Hon’ble Governor of Tripura
At the outset, I would like to thank Sri H.P. Kanoria for organising this seminar and for inviting me to talk on this occasion. I am particularly enthused by the presence of H. E. Rosalia Arteaga Serrano from Ecuador because we know so little about Latin America. Coming back to the subject of spirituality, this is a field where Dr. Kanoria has been researching for a considerable period of time and he has been holding meetings like this frequently. He has also been kind enough to invite me to such meetings regularly. I should also express my gratefulness to Sri Mani Shankar Aiyar for bringing up the subject of Pt. Jawaharlal Nehru because I have something to say about the gentleman although from a very considerably different point of view.
In the history of the twentieth century India, we had seen two basic streams of spirituality. In one stream, the pioneer was a person who was known as Swami Vivekananda. He had formed the idea after travelling for seven years through the length and breadth of the country without a penny in his pocket. He did not have any pocket at all. He was just wearing a saffron cloth and moved primarily on foot. Another person who has drawn upon him is Dr. Sarvapally Radhakrishnan, who has explained his ideas in his own language.
The other stream is of course headed by Jawaharlal Nehru and these two streams have flowed simultaneously and the fact that there have been able to flow side by side indicates that there is something very special in the chemistry of our country which has allowed two conflicting views to flourish.
What allows these conflicting views to flourish? What allows spiritual religious ideas to coexist with an anti-religious idea which is engrained in India? What were the ideas that Swami Vivekananda put forth and which Dr. Sarvapally Radhakrishnan paraphrased?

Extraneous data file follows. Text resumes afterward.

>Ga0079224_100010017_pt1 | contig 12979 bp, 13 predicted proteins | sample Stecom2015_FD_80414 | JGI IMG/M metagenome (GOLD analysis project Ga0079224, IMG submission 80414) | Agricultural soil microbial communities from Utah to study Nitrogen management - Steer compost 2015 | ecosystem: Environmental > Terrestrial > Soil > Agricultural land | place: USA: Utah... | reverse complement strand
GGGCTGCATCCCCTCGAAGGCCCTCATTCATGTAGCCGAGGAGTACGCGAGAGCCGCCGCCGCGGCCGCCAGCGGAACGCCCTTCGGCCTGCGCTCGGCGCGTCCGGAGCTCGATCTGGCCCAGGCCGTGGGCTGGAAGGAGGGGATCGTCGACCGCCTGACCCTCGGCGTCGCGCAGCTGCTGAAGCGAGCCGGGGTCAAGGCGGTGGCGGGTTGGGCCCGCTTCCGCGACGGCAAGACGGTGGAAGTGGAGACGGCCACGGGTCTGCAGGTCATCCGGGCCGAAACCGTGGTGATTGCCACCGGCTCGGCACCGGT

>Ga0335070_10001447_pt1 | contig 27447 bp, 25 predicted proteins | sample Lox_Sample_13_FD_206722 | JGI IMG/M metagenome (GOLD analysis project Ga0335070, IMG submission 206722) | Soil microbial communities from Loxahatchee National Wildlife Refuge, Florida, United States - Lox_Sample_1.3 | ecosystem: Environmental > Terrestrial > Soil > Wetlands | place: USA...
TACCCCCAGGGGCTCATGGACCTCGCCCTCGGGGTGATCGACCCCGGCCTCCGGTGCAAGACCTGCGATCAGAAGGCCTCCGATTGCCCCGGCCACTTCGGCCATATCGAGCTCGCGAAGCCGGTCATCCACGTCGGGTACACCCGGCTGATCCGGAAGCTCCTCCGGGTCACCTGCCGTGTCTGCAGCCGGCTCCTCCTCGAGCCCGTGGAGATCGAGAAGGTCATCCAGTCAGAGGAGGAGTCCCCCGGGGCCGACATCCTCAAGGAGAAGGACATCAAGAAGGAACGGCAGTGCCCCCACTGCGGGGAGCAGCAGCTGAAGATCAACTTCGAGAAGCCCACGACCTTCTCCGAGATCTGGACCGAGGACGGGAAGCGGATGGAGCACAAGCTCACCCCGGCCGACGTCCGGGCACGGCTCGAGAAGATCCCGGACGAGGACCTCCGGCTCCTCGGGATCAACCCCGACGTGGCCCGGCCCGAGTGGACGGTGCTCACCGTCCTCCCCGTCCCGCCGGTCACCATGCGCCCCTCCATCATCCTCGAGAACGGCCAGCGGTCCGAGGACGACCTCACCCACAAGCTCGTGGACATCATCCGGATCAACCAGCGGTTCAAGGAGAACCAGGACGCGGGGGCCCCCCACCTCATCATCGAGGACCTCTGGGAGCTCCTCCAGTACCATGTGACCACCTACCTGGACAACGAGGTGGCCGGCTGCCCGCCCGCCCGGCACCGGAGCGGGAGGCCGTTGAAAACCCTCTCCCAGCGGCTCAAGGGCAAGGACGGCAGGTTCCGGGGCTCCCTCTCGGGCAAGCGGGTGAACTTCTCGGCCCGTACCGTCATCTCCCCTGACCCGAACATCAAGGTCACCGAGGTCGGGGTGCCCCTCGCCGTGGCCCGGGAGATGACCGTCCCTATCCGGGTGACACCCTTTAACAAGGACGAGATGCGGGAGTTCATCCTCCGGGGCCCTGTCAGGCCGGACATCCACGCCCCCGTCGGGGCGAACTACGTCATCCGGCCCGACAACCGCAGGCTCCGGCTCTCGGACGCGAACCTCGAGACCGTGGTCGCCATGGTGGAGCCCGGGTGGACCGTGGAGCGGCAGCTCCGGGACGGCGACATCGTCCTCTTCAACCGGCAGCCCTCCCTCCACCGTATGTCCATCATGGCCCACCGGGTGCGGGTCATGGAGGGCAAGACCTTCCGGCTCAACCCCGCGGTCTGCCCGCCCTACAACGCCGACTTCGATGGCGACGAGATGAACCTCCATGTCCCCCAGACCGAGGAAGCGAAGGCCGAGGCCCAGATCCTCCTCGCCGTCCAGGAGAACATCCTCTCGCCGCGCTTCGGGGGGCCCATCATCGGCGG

He had said that Indians see everything through the prism of religion. Here I must join issue with Sri Mani Shankar Aiyar. He tried to draw distinction between religiosity and spirituality. I do not see such a distinction. But what we have here are the different religions of India and different kinds of thoughts of Indians. I would begin with the school of thought that Swami Vivekananda put forth. He said Indians see everything through the prism of religions and other countries may not necessarily do so. Perhaps the British see everything through the prism of politics and the Americans see everything through the prism of social reforms. But Indians can’t think of anything other than religion. If you want to bring religion out of the heart of Indians, you are trying to do something like pushing the Ganga up from the sea and into the Himalayas. Dr. Radhakrishnan paraphrased by saying, “Whatever your inspiration, your motives might be in furthering public goods or whatever political thoughts you may follow you will never succeed in your efforts unless you have the dynamic inspiration of religion behind you.” He had found it through research. Swami Vivekananda had found it by braving the heat and dust of India.